All-in-one vaccines for all

It's still early days in this highly complex work, but some of CEPI's broadly protective coronavirus vaccine partnerships are already seeing exciting results. The latest findings on the CalTech Mosaic 8 coronavirus vaccine candidate (which was developed with technology from the University of Oxford) showed that it provided broad protection in animals both against the viruses included in it, and beyond them against other coronaviruses not specifically targeted. "Mosaic-8 immunization induces neutralizing antibodies against the Beta and Delta variants of SARS-CoV-2, and we found that it also works against the COVID variants that hadn't yet emerged when we started creating the vaccine," says Professor Bjorkman. "And it also works against animal sarbecoviruses that are more distantly related — which bodes well because they represent a potential coronavirus spillover event."

VIDO too has had some promising data. Findings of studies conducted in hamsters showed that the range of antigens included in that vaccine candidate also provided some broad protection against a number of COVID-19 variants.

With these and other promising data in hand, researchers are already looking ahead at how next generation coronavirus vaccines, if successful, could be made at large scale and at an affordable price.

After all, says CEPI's Director of Access and Private Partnerships Emma Wheatley, developing a broadly protective coronavirus vaccine is only part of the work. "Access is at the heart of our decision-making process at CEPI. We have to be sure we're working towards something that will be able to be made, delivered and administered in all countries for all people — rich and poor — around the world. When we're selecting which vaccines to invest in, all of our partners have to commit to take steps to make the shots globally accessible: it's a critical part of our mission."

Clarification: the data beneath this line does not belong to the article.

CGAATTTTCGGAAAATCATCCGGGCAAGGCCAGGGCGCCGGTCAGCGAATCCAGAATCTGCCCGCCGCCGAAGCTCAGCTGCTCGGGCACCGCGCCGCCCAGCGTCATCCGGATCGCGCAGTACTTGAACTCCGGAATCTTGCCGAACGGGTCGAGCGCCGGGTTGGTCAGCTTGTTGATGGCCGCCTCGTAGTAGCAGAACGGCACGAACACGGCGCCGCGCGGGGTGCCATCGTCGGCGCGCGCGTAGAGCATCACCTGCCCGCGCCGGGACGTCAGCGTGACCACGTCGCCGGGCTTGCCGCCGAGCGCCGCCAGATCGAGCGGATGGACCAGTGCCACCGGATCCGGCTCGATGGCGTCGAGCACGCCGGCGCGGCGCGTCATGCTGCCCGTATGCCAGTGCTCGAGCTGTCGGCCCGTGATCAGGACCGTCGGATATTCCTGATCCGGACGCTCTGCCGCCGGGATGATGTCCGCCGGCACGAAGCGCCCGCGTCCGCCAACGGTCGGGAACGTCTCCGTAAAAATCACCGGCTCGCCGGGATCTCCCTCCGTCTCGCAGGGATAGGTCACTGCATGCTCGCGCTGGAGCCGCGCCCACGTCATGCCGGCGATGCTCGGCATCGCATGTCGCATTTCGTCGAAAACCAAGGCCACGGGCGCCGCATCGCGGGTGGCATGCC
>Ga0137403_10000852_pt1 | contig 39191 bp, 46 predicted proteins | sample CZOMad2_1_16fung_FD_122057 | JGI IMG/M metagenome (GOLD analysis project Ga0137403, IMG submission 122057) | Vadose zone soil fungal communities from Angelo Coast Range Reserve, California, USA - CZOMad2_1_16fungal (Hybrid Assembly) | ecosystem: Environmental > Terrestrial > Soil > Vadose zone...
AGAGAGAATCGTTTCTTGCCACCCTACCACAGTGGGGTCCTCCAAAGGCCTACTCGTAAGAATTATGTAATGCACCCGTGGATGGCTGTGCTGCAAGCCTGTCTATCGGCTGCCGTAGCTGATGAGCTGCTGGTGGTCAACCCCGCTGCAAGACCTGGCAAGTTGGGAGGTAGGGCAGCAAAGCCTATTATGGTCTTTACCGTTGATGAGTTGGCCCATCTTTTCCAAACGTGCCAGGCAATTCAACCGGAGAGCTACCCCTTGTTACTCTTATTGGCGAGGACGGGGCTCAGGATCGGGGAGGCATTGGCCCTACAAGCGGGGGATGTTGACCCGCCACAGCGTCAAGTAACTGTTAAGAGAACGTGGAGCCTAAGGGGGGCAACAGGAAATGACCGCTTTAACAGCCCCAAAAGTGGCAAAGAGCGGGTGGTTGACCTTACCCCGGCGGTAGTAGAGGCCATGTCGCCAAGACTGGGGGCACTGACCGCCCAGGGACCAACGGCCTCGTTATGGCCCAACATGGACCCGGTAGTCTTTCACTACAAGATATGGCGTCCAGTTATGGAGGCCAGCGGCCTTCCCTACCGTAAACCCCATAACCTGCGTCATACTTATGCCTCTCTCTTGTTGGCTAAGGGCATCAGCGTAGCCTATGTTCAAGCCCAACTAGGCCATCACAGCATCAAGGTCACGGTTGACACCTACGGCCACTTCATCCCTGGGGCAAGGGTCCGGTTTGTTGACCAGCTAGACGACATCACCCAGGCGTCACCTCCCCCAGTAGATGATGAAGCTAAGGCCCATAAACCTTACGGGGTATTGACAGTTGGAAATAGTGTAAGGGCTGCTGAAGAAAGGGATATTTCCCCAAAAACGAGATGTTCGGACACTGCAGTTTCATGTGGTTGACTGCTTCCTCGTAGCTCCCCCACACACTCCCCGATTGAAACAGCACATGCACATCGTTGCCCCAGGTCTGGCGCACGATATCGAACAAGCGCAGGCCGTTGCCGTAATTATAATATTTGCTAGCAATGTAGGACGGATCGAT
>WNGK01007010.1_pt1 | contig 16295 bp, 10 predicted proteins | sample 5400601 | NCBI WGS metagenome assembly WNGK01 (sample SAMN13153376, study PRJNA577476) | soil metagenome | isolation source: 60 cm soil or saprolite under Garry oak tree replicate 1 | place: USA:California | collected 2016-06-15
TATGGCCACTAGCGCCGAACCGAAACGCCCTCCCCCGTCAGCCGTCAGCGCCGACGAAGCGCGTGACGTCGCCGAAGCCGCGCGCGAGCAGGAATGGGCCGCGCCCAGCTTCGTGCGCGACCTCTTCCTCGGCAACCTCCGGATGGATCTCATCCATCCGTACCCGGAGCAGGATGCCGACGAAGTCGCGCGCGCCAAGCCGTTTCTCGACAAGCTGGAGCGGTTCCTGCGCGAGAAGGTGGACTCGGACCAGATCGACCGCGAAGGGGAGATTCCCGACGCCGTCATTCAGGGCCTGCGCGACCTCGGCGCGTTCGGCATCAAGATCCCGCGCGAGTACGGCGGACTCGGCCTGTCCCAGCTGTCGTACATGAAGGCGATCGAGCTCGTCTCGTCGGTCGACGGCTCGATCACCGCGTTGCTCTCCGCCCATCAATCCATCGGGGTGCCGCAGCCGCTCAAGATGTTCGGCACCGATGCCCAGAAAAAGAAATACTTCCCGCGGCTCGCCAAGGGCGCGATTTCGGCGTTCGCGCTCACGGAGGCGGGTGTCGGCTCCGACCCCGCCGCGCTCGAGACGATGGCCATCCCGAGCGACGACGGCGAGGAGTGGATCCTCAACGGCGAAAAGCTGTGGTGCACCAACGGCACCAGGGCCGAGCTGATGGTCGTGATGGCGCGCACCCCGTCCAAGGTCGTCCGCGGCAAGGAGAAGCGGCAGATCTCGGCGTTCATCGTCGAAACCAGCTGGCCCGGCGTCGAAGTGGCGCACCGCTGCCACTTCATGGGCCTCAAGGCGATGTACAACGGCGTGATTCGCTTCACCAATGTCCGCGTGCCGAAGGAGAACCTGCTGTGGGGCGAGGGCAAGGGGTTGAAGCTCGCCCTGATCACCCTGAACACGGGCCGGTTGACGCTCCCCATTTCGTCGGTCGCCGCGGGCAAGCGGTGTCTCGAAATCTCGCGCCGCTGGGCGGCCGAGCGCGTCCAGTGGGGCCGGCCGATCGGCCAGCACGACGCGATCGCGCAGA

For the CalTech project, this forward thinking is very much in progress. Initial manufacturing of the Mosaic 8 candidate vaccine is being led by two UK-based firms, Ingenza and CPI, who Bjorkman says have already worked out ways of making the vaccine in an affordable and deliverable way. Previous studies have shown that similar nanoparticles can be freeze dried into a powder form which is inherently far more stable than a liquid vaccine. "The vision is that we could mail it all over the world. Then it can be brought up into a liquid (rehydrated) and injected, so there would be no cold chain problems whatsoever," Bjorkman explains.

Access is at the heart of our decision-making process at CEPI. We have to be sure we're working towards something that will be able to be made, delivered and administered in all countries for all people – rich and poor – around the world.

Emma WheatleyDirector of Access and Private Partnerships, CEPI

DioSynVax's next generation vaccine candidate is also being designed with easier and scalable delivery in mind. It could be administered in what's known as a "needle-free injection" — a short high-pressure blast of air that pushes the vaccine into the skin. If it's successful, it could also be scaled up and manufactured as a powder, making it swifter and cheaper to deliver across the globe.

Needle free technology_credit Llloyd Mann, University of Cambridge

Needle-free technology, Credit Lloyd Mann, University of Cambridge

Given the extreme intricacy of the pan-coronavirus development efforts, it's unlikely the world will see a broadly protective shot for at least a couple of years. The record-breaking speed accomplished in the development of the "one bug, one drug" first generation COVID-19 vaccines is not going to be achievable when the desired end product is so complex and potentially game-changing.

Several of CEPI's partners are looking towards mid-2023 to start Phase 1 human trials in healthy volunteers, though, and the hope is that mid- and final- stage trials could follow swiftly after that if results from initial human tests are promising.

"It's highly complex, but also scientifically feasible, so we are anticipating that it will take more time," says Saville. "The level of technology and innovation we'll need to use in these broadly protective coronavirus vaccine approaches is really taking things up a notch. But if we're successful, we could take the threat of coronavirus pandemics off the table for good."